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HM Prison Brixton is a local men's prison, located in Brixtonmarker area of the London Borough of Lambethmarker, in inner-South Londonmarker, Englandmarker. The prison is operated by Her Majesty's Prison Service.


The prison was originally built in 1820 and opened as the Surrey House of Correction, Brixton Prison was intended to house 175 prisoners. However, regularly exceeding its capacity supporting over 200 prisoners, overcrowding was an early problem and with its small cells and poor living conditions contributed to its reputation as one of the worst prisons in London (worsened when Brixton become one of the first prisons to introduce treadwheels in 1821).

Conditions for women were especially harsh as newly arrived female inmates were made to spend four months in solitary confinement and, following her introduction into the general prison population, would be required to maintain a condition of silent association. Female inmates were allowed over time to earn privileges, which included limited conversation, payment for labor, the right to receive letters and visitation rights.

Eventually the problem of overcrowding was addressed with the prison expanding to house over 800 prisoners and, in 1853, the British government converted Brixton into a women's correctional facility for women who preferred imprisonment rather than penal transportation to Australia (although female inmates who had become pregnant were also transferred to Brixton from Millbank Prisonmarker).

Conditions in the prison gradually improved during the mid-19th century as a nursery was opened in the prison for children under the age of four and, by 1860, inmates were allowed to keep their children until the end of their prison sentence. Brixton eventually became a military prison from 1882 until 1898 and remains a trial-and-remand prison for London and the Home Counties. Conditions inside the prison today are still grim, due to Crown Immunity, normal health and safety regulations are not binding, when the cell doors shut in the evenings all the wings in the communal areas are overrun with mice and rats. The footings for the treadmill remain and are visible and the former 'hanging ie execution suite' is now an enlarged cell with six beds.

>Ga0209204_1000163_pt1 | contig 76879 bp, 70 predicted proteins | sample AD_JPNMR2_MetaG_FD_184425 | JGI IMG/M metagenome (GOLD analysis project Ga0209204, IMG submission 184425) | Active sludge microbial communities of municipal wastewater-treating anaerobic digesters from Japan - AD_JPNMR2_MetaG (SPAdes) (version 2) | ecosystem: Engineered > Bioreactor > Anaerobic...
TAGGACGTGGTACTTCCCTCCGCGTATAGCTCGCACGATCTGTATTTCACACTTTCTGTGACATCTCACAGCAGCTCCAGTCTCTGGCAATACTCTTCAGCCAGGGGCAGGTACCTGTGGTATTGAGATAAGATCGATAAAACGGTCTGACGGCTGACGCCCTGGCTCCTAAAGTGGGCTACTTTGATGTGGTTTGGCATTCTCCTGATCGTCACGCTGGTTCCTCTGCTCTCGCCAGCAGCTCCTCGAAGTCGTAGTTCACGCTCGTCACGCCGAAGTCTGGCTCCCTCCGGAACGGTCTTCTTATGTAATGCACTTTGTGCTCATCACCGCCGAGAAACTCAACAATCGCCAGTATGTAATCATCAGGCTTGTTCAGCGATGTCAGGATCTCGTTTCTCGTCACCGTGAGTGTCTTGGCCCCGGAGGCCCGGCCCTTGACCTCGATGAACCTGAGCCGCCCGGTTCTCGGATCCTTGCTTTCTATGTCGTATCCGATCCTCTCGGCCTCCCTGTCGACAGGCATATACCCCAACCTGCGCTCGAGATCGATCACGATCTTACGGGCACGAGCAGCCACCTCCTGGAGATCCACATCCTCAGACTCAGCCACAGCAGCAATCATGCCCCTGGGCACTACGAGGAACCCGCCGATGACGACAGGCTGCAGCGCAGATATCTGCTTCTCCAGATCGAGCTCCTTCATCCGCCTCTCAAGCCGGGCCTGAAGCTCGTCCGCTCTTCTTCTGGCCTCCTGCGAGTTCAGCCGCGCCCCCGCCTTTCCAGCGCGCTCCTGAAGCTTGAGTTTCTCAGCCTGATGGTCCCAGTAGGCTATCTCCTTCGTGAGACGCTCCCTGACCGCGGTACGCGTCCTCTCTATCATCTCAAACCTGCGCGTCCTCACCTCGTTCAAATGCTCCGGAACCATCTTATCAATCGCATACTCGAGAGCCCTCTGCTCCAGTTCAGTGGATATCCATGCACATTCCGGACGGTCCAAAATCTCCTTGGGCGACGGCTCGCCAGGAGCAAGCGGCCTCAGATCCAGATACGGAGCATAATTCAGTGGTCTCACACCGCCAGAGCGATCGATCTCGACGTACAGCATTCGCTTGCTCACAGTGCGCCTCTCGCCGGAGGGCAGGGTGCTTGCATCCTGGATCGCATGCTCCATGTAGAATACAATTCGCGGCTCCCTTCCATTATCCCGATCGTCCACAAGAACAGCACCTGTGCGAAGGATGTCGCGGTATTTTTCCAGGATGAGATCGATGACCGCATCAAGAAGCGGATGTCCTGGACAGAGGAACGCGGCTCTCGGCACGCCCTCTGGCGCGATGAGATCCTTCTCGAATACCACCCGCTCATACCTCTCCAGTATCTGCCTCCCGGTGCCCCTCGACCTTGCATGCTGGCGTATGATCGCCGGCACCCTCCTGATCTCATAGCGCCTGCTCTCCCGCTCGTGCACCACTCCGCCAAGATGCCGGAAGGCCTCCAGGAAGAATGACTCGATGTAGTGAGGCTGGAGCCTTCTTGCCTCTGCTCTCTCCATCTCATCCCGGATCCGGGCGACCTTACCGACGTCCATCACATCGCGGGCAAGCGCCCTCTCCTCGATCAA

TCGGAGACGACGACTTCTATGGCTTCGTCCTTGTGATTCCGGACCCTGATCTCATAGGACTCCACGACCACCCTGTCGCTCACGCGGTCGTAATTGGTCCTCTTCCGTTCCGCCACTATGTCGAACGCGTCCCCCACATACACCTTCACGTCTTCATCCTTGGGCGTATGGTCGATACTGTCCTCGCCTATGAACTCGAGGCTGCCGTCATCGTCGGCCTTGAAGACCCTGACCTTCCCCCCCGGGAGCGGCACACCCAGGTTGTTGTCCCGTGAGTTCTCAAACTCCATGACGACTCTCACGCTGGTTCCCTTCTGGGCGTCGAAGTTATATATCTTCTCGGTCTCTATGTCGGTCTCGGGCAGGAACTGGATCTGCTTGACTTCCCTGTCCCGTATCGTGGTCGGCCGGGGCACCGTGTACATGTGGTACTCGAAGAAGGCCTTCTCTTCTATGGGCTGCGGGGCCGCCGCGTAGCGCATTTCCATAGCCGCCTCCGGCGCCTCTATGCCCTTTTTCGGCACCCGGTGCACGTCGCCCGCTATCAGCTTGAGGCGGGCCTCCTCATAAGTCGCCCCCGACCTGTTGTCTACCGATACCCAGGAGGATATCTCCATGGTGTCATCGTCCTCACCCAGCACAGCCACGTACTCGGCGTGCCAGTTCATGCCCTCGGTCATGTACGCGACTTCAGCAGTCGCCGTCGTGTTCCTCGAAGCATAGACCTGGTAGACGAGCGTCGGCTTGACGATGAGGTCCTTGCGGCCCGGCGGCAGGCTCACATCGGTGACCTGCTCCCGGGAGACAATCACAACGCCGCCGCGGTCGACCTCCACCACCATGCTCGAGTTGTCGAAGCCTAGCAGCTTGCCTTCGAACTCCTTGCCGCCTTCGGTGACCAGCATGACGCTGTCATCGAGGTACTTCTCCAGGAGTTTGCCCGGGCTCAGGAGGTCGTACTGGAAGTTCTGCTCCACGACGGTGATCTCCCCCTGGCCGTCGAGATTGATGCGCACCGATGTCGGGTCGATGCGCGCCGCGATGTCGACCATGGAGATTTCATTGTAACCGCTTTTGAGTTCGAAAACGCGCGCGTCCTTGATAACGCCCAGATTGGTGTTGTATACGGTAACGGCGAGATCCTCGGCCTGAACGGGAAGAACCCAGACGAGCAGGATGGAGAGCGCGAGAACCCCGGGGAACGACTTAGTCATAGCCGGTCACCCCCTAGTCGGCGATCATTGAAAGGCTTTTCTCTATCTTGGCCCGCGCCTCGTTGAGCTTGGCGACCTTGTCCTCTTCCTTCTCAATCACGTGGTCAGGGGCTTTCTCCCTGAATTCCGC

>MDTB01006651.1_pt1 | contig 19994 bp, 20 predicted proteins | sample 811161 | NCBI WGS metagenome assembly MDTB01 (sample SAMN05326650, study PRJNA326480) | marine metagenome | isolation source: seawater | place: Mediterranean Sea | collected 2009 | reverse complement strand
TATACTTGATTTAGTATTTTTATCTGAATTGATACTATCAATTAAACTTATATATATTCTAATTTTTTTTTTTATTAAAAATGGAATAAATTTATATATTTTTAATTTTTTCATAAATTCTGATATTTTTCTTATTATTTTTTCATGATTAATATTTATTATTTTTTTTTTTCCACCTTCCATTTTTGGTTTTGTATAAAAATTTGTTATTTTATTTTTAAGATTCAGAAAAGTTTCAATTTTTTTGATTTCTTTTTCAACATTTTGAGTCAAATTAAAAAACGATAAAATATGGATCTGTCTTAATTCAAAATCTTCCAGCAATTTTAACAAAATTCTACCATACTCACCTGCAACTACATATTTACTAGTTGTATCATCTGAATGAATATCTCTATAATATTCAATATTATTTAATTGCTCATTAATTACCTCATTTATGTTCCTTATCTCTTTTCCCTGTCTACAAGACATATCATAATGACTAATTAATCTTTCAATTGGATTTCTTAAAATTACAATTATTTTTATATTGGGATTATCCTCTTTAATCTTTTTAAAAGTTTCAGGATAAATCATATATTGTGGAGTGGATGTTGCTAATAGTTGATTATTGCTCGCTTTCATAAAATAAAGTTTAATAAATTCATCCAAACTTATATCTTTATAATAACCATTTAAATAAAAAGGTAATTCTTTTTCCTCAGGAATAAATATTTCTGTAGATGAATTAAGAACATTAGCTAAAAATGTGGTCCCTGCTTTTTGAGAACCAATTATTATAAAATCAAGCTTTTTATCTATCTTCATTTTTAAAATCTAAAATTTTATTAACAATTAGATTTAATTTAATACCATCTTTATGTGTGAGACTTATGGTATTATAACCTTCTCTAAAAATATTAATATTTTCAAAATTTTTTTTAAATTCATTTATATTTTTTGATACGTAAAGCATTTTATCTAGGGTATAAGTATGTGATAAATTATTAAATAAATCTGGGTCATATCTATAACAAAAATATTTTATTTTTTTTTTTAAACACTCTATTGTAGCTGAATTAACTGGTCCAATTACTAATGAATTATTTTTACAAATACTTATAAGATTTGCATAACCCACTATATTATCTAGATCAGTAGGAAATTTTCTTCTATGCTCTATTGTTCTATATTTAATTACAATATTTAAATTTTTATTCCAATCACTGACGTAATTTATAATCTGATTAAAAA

Recent history

In October 1999, Prisons Minister, Paul Boateng had to make an emergency visit to Brixton Prison after a spate of multiple suicide attempts by inmates being held in the medical wards of the jail. The minister subsequently promised more nurses and staff for the prison's healthcare unit. A month later, Boateng threatened to privatise Brixton Prison if improvements were not made by management to the regime and conditions at the jail. In August 2000, prison officers from all over the UK staged an illegal strike after the government released proposals confirming intentions to privatise Brixton Prison.

In January 2001, an inspection report from Her Majesty's Chief Inspector of Prisons severely criticised conditions at Brixton Prison, and claimed staff had falsified records and tried to sabotage the inspection.

The prison today

HMP Brixton's primary role is to serve the local magistrates courts, as well as Inner London Crown Courts in holding remand and trial prisoners and temporarily lodging prisoners appearing at the Court of Appeal Criminal Division (COACD) held at the Royal Courts of Justice (RCJ). Accommodation at Brixton comprises of four main residential units, plus a health care unit. A new Kitchen is currently being built and plans are in discussion to replace the Reception, Healthcare, & Sports complex.

Inmates can pursue a range of education courses at the Learning and Skills centre. These courses include Information Technology, English, Maths, Social and Life Skills and a varied art programme. Most courses lead to nationally recognised qualifications. The gym also offers Physical Education and accredited programmes. There are no traditional workshops.

The Family and Visitor's Centre at Brixton is run by the Prison Advice & Care Trust (pact), an independent charity.

HMP Brixton is no longer the remand prison for Southwark Crown Court, this is now the job of HMP Wandsworth.

Notable former inmates

Further reading

  • Babington, Anthony. The English Bastille: A History of Newgate Gaol and Prison Conditions in Britain, 1188-1902. New York: St. Martin's Press, 1971.
  • Herber, Mark. Criminal London: A Pictorial history from Medieval Times to 1939. Chichester, UK: Phillimore, 2002.


  • Roth, Mitchel P. Prisons and Prison Systems: A Global Encyclopedia. Westport, Connecticut: Greenwood Publishing Group, 2006. ISBN 0-313-32856-0

External links

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